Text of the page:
To facilitate disease diagnosis, ideally in its earliest stages, monitor disease progression, and evaluate the effects of existing and future treatments, biomarkers for neurodegenerative disorders are essential [1]. In conclusion, the use of NF-Light in conjunction with other biomarkers can provide a more comprehensive approach to neurodegenerative disease diagnosis [2].


Single Molecule Array The Single Molecule Array (SIMOA) assay panels can simultaneously analyze many of these biomarkers at sub femtomolar levels. The Neurology 4-plex E panel, for example, can measure NF-Light, Amyloid-beta 40, Amyloid-beta 42, and GFAP together. The Neurology 4-Plex A measures NF-Light, Tau, GFAP, and UCH-L1 simultaneously. Neurology 3-Plex A can measure Amyloid-beta 40 and 42 as well as total Tau proteins, while Neurology 2-Plex B is designed to measure NF-Light and total Tau [11].


If you are interested in  learning more about our multi-biomarker detection assay services, please connect with our scientific team. We would be happy to discuss your specific needs and how we can help you obtain the accurate measurements you need.




[1] Hampel, H., O'Bryant, S. E., Durrleman, S., Younesi, E., Rojkova, K., Escott-Price, V., ... & Koronyo, Y. (2017). A precision medicine initiative for Alzheimer's disease: the road ahead to biomarker-guided integrative disease modeling. Climacteric, 20(2), 107-118.
[2] Khalil, M., Teunissen, C. E., Otto, M., Piehl, F., Sormani, M. P., Gattringer, T., ... & Al-Sharafi, M. A. (2020). Neurofilaments as biomarkers in neurological disorders. Nature Reviews Neurology, 16(12), 690-704.
[3] Bateman, R. J., Xiong, C., Benzinger, T. L., Fagan, A. M., Goate, A., Fox, N. C., ... & Allegri, R. (2012). Clinical and biomarker changes in dominantly inherited Alzheimer's disease. New England Journal of Medicine, 367(9), 795-804.
[4] Brenner, M., Johnson, A. B., Boespflug-Tanguy, O., Rodriguez, D., Goldman, J. E., & Messing, A. (2001). Mutations in GFAP, encoding glial fibrillary acidic protein, are associated with Alexander disease. Nature Genetics, 27(1), 117-120.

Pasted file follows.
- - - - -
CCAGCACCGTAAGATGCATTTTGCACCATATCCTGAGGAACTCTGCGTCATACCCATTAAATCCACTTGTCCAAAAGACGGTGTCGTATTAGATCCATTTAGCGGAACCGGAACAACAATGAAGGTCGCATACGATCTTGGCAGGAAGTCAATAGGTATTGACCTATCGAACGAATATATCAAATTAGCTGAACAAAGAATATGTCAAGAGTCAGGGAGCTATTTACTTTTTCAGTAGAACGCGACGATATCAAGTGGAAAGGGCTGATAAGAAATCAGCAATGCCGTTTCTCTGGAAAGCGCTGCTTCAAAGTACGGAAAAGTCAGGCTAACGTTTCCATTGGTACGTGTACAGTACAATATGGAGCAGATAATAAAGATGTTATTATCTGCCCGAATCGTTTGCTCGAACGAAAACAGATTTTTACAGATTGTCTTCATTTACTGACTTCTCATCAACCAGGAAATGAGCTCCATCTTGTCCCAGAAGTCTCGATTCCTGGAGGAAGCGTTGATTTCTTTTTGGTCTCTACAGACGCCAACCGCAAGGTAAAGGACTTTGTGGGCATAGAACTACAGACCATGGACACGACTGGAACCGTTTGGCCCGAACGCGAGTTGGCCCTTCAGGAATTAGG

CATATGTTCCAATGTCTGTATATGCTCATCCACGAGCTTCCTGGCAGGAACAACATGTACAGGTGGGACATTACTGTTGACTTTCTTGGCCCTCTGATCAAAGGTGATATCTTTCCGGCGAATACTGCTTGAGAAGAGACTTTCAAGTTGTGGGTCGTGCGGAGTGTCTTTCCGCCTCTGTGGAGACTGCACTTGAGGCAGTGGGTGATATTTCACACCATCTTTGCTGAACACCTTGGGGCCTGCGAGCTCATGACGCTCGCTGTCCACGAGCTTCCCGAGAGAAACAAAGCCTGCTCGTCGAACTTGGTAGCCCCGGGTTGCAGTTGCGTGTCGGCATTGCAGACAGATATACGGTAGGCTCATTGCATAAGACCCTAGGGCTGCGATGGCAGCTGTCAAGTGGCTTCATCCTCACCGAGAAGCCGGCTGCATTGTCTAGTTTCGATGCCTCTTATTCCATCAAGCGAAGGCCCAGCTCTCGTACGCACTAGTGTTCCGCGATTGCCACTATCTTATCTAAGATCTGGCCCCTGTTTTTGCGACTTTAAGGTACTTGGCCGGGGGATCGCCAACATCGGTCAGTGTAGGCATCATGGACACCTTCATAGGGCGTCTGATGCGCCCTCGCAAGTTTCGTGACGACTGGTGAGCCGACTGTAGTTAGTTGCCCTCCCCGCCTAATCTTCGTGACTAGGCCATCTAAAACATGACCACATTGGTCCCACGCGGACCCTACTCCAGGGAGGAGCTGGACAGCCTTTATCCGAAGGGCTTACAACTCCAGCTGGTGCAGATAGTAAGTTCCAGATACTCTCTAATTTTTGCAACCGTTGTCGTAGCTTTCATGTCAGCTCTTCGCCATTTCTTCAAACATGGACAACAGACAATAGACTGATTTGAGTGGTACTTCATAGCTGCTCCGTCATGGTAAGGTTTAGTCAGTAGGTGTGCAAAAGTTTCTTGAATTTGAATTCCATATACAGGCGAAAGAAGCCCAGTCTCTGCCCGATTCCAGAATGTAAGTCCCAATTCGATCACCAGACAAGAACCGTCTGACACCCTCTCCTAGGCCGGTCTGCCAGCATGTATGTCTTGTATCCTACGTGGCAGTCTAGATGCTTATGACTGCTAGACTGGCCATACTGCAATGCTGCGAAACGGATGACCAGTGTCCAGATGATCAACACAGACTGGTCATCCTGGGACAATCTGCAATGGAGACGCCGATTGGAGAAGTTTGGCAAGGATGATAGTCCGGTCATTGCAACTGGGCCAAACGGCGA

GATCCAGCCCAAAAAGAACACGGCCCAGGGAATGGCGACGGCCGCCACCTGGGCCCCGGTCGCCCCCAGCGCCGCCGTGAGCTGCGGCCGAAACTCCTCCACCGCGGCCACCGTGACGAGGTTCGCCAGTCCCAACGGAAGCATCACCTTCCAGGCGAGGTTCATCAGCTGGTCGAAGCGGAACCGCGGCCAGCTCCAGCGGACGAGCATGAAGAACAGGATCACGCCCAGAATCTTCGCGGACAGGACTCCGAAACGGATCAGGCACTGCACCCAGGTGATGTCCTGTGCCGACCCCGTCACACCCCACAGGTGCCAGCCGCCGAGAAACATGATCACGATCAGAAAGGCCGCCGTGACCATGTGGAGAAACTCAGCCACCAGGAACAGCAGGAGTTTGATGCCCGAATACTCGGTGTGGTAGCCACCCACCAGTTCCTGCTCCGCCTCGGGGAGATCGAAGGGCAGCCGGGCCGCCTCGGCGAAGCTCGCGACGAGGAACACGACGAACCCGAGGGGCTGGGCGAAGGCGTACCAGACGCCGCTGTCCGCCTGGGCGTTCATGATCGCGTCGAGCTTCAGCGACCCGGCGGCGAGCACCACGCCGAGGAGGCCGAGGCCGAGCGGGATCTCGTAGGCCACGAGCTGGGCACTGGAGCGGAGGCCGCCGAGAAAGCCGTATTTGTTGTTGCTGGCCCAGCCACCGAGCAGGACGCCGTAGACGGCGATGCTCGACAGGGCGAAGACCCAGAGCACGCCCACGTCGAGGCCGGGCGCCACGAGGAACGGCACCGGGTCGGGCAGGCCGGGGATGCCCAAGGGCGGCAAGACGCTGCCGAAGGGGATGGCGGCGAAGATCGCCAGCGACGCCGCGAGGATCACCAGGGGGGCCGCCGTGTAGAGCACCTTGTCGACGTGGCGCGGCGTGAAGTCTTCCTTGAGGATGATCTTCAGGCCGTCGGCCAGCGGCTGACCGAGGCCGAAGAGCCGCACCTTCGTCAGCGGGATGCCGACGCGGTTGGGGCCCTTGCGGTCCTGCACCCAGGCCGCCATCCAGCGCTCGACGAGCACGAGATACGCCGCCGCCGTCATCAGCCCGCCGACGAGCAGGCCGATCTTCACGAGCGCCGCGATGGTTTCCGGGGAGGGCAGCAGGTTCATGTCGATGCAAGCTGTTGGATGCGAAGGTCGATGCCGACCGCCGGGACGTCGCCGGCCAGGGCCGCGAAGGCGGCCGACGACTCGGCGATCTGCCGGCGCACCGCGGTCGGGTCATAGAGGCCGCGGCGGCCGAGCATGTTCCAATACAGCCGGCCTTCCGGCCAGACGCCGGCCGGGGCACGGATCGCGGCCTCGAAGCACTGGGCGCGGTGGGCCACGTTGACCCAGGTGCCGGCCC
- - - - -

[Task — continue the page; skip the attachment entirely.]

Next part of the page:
[5] Zhang, B., Higginbotham, L., Smith, A. D., Gleichman, A. J., Shu, H., & Diamantopoulos, G. N. (2018). Tau proteins: normal function and role in neurodegenerative diseases. In Neurodegenerative Diseases: Pathology, Mechanisms, and Potential Therapeutic Targets (pp. 1-34). Springer.
[6] Mollenhauer, B., Zhang, J., & Shaw, L. M. (2011). Alzheimer's Disease Neuroimaging Initiative. Stability of CSF biomarkers in Alzheimer's disease. Alzheimer's & Dementia, 7(4), 386-395.
[7] Skillbäck, T., Zetterberg, H., & Blennow, K. (2017). Neurofilament protein in cerebrospinal fluid: a marker of white matter changes. Journal of Neuroscience Research, 95(1-2), 157-162.
[8] Ittner, L. M., & Gotz, J. (2011). Amyloid-β and tau--a toxic pas de deux in Alzheimer's disease. Nature Reviews Neuroscience, 12(2), 67-72.
[9] Liliang, P. C., Liang, C. L., Weng, H. C., Lu, K., Wang, K. W., Chen, H. J., ... & Yang, C. H. (2010). Tau proteins in serum predict outcome after severe traumatic brain injury. Journal ofNeurosurgery, 112(5), 1214-1220.
[10] Mondello, S., Buki, A., Barzo, P., Randall, J., Provuncher, G., Hanlon, D., ... & Gabrielli, A. (2012). CSF and plasma amyloid-β temporal profiles and relationships with neurological status and mortality after severe traumatic brain injury. Scientific Reports, 2(1), 1-8.
[11] Quanterix. (n.d.). Simoa Neurology Assays. Retrieved from